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Cars Shed Pounds In Race To Meet Fuel-Efficiency Goals

Ford says it cut the weight of its concept Fusion (left) by nearly 25 percent, matching the weight of a Ford Fiesta (right).
Ford says it cut the weight of its concept Fusion (left) by nearly 25 percent, matching the weight of a Ford Fiesta (right).

The car industry is required to raise the average fuel efficiency of its vehicles to 54.5 miles a gallon by 2025. But consumers have been reluctant to adopt hybrid technology that'll get the industry there quicker.

That means the car companies have to find other ways to get fuel savings.

If you were to guess, how important would you say fuel economy is to the car business? How much of the research and development is going into making cars more efficient?

Margaret Wooldridge, a mechanical engineering professor at the University of Michigan, has a pretty good educated guess: "I think all the churn is on fuel economy and the rest is window dressing to make sure [automakers] maintain or expand market share."

That's what car manufactures say: Fuel economy is right up there with safety.

So, how hard is it to make cars more fuel efficient? A Honda Civic from 1984 got 47 miles a gallon. Achieving a few more miles per gallon can't be that hard, right?

"If your only condition was build me a vehicle for 55 miles a gallon ... two snaps we could have it done," Wooldridge says.

"But, now design me that vehicle that's attractive, that has all the safety features, that [has] all the creature comforts that we've come to love and expect — my navigation systems, plug in my phone, power heating ... of my steering wheel," Wooldridge says. "So all of those comforts add more and more constraints and more and more burdens that make this harder and harder."

A lot of attention is being paid to the kind of fuel your car is running on or whether you plug it in. But only about 3.5 percent of cars sold this year were hybrids.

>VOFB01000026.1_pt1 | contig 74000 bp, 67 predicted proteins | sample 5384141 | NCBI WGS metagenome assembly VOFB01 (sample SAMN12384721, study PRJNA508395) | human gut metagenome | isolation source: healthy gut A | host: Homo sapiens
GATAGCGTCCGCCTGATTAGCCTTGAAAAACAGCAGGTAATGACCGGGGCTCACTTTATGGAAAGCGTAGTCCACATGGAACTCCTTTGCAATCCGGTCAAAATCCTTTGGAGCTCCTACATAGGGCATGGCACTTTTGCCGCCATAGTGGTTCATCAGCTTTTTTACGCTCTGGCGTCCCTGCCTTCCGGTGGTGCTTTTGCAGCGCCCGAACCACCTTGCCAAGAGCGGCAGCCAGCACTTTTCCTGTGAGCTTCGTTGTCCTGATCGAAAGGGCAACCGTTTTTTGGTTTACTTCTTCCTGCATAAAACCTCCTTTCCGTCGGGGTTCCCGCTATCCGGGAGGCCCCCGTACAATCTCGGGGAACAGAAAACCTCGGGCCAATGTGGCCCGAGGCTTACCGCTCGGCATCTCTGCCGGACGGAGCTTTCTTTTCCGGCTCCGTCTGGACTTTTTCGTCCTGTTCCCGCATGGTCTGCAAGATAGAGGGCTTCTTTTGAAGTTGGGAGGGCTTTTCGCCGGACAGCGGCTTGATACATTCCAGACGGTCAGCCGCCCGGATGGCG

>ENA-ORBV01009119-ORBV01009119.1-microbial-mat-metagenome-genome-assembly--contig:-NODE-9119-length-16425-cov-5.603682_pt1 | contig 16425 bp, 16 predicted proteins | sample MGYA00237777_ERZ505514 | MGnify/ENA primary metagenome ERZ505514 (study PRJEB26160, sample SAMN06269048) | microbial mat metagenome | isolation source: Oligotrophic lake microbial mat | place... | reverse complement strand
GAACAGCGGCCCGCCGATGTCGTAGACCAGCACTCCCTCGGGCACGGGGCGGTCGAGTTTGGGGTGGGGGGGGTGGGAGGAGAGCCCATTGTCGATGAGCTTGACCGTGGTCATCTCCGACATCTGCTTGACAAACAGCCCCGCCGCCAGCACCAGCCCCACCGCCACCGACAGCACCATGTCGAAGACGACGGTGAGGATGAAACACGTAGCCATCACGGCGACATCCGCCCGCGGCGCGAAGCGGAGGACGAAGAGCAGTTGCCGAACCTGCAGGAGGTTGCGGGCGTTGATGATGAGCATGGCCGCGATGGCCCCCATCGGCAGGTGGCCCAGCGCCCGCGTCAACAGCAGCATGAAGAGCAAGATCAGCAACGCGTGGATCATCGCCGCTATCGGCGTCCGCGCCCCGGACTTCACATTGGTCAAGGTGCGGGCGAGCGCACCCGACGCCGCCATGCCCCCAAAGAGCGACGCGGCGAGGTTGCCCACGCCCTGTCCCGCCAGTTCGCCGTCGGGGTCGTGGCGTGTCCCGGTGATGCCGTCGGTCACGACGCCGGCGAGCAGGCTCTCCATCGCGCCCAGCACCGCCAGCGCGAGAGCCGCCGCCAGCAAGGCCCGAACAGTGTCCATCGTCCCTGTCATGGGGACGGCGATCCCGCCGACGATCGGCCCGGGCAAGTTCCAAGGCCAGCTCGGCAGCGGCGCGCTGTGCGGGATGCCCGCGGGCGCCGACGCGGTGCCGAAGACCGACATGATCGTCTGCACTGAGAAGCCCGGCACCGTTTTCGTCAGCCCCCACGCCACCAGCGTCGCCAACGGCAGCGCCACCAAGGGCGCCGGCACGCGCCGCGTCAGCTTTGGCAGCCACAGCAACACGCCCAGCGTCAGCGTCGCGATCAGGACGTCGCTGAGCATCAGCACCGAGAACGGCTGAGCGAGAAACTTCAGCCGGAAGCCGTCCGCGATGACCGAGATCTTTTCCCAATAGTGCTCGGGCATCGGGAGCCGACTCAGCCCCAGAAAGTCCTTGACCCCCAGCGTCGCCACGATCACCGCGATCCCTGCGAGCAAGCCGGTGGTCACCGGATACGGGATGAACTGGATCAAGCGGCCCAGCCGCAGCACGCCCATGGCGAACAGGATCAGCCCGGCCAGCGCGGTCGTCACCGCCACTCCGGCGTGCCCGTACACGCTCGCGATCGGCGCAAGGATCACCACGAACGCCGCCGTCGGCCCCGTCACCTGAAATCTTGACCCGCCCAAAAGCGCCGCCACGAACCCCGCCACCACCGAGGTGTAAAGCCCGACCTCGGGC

Wooldridge says carmakers have to look at every strategy — make cars more aerodynamic, improve the engines and simply make the cars lighter.

"It's intuitive," she says. "You reduce the amount of material or you change it to something that's a lower density that can perform the same function. [That's] easy for us to say — a lot harder for us to do."

That harder part is taking a lot of money and research.

Matt Zaluzec gave me a tour of Ford Motor Co.'s Research and Innovation Center in Dearborn, Mich. Researchers here are finding ways to make vehicles lighter — every part of the car — using every material you can imagine.

Ford says it was able to reduce the weight of interior components of the concept car, including this carbon fiber seat, by 35 percent.
/ Ford
Ford says it was able to reduce the weight of interior components of the concept car, including this carbon fiber seat, by 35 percent.

Zaluzec picks up a what looks like a plastic car part. "This is chopped up money," he says. "Money is not paper. It's actually a fiber." The researchers here are chopping up money discarded by the U.S. Treasury and putting it into plastics as a strengthening material, he says.

Zaluzec was on a team that built a lighter-weight version of the Ford Fusion, a midsize sedan that's the same weight as a Ford Fiesta, a subcompact that's about 800 pounds lighter.

They got money from the Department of Energy.

The idea is to test how much weight they can take out and to start using what they learn right way. The push is to find not just new materials but new ways of using old materials. For example, using aluminum and putting additives in steel to make the car stronger and lighter.

"The combination of materials — of steel, aluminum, magnesium and composites — for every part of the vehicle: the body, the closures, the chassis, the powertrain, the interior," Zaluzec says. "To me, that's a huge step. We've never done this level of material and manufacturing process integration in my 25-year career."

Zaluzec and Dave Wagner, another Ford engineer, say there's a quiet revolution going on in the auto industry.

"We don't want [customers] to say, 'Wow, I'm going to get into a vehicle and it's got this material all over it,' " Zaluzec says.

Wagner notes that the Ford F-150 pickup has had aluminum hoods for more than 10 years. "But no one comes up to me and thanks me for putting an aluminum hood on their F-150. They just know," he says.

Zaluzec and Wagner say they're not expecting any thanks. Actually, they hope you don't notice.

Copyright 2021 NPR. To see more, visit

Sonari Glinton is a NPR Business Desk Correspondent based at our NPR West bureau. He covers the auto industry, consumer goods, and consumer behavior, as well as marketing and advertising for NPR and Planet Money.
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